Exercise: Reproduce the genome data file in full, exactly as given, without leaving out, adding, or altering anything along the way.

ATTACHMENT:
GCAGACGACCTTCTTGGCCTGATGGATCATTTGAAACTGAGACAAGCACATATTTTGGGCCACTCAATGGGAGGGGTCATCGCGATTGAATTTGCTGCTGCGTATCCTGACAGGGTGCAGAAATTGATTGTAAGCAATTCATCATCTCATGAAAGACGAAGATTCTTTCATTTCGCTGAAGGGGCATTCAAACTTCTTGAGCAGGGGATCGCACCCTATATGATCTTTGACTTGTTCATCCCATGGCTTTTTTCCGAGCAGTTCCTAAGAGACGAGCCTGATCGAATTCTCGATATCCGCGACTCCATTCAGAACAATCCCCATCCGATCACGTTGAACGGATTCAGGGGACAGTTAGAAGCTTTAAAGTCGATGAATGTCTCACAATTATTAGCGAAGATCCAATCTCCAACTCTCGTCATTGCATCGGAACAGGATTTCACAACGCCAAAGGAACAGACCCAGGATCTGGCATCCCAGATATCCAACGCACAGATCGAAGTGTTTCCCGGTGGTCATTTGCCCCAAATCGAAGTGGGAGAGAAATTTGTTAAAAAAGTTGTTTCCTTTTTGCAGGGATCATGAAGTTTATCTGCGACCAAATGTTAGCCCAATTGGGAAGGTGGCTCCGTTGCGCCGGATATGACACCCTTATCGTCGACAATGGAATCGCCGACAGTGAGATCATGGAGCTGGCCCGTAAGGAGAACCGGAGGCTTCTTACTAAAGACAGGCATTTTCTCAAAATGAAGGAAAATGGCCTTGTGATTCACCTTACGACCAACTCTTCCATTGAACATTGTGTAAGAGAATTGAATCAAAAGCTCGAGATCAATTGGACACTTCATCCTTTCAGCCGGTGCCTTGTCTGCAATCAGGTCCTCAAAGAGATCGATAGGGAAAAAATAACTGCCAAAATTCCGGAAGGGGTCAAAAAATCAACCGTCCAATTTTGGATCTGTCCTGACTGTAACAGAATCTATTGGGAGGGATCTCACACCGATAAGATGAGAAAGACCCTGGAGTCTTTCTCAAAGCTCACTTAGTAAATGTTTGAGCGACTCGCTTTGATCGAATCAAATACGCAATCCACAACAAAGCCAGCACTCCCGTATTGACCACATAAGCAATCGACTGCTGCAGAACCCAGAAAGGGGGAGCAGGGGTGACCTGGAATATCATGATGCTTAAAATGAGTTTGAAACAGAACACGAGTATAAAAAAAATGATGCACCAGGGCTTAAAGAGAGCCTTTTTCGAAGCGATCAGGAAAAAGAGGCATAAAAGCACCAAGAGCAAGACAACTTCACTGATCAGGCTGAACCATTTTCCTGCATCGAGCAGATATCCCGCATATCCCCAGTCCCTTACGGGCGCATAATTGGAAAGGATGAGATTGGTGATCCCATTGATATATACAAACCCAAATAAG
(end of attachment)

GCAGACGACCTTCTTGGCCTGATGGATCATTTGAAACTGAGACAAGCACATATTTTGGGCCACTCAATGGGAGGGGTCATCGCGATTGAATTTGCTGCTGCGTATCCTGACAGGGTGCAGAAATTGATTGTAAGCAATTCATCATCTCATGAAAGACGAAGATTCTTTCATTTCGCTGAAGGGGCATTCAAACTTCTTGAGCAGGGGATCGCACCCTATATGATCTTTGACTTGTTCATCCCATGGCTTTTTTCCGAGCAGTTCCTAAGAGACGAGCCTGATCGAATTCTCGATATCCGCGACTCCATTCAGAACAATCCCCATCCGATCACGTTGAACGGATTCAGGGGACAGTTAGAAGCTTTAAAGTCGATGAATGTCTCACAATTATTAGCGAAGATCCAATCTCCAACTCTCGTCATTGCATCGGAACAGGATTTCACAACGCCAAAGGAACAGACCCAGGATCTGGCATCCCAGATATCCAACGCACAGATCGAAGTGTTTCCCGGTGGTCATTTGCCCCAAATCGAAGTGGGAGAGAAATTTGTTAAAAAAGTTGTTTCCTTTTTGCAGGGATCATGAAGTTTATCTGCGACCAAATGTTAGCCCAATTGGGAAGGTGGCTCCGTTGCGCCGGATATGACACCCTTATCGTCGACAATGGAATCGCCGACAGTGAGATCATGGAGCTGGCCCGTAAGGAGAACCGGAGGCTTCTTACTAAAGACAGGCATTTTCTCAAAATGAAGGAAAATGGCCTTGTGATTCACCTTACGACCAACTCTTCCATTGAACATTGTGTAAGAGAATTGAATCAAAAGCTCGAGATCAATTGGACACTTCATCCTTTCAGCCGGTGCCTTGTCTGCAATCAGGTCCTCAAAGAGATCGATAGGGAAAAAATAACTGCCAAAATTCCGGAAGGGGTCAAAAAATCAACCGTCCAATTTTGGATCTGTCCTGACTGTAACAGAATCTATTGGGAGGGATCTCACACCGATAAGATGAGAAAGACCCTGGAGTCTTTCTCAAAGCTCACTTAGTAAATGTTTGAGCGACTCGCTTTGATCGAATCAAATACGCAATCCACAACAAAGCCAGCACTCCCGTATTGACCACATAAGCAATCGACTGCTGCAGAACCCAGAAAGGGGGAGCAGGGGTGACCTGGAATATCATGATGCTTAAAATGAGTTTGAAACAGAACACGAGTATAAAAAAAATGATGCACCAGGGCTTAAAGAGAGCCTTTTTCGAAGCGATCAGGAAAAAGAGGCATAAAAGCACCAAGAGCAAGACAACTTCACTGATCAGGCTGAACCATTTTCCTGCATCGAGCAGATATCCCGCATATCCCCAGTCCCTTACGGGCGCATAATTGGAAAGGATGAGATTGGTGATCCCATTGATATATACAAACCCAAATAAG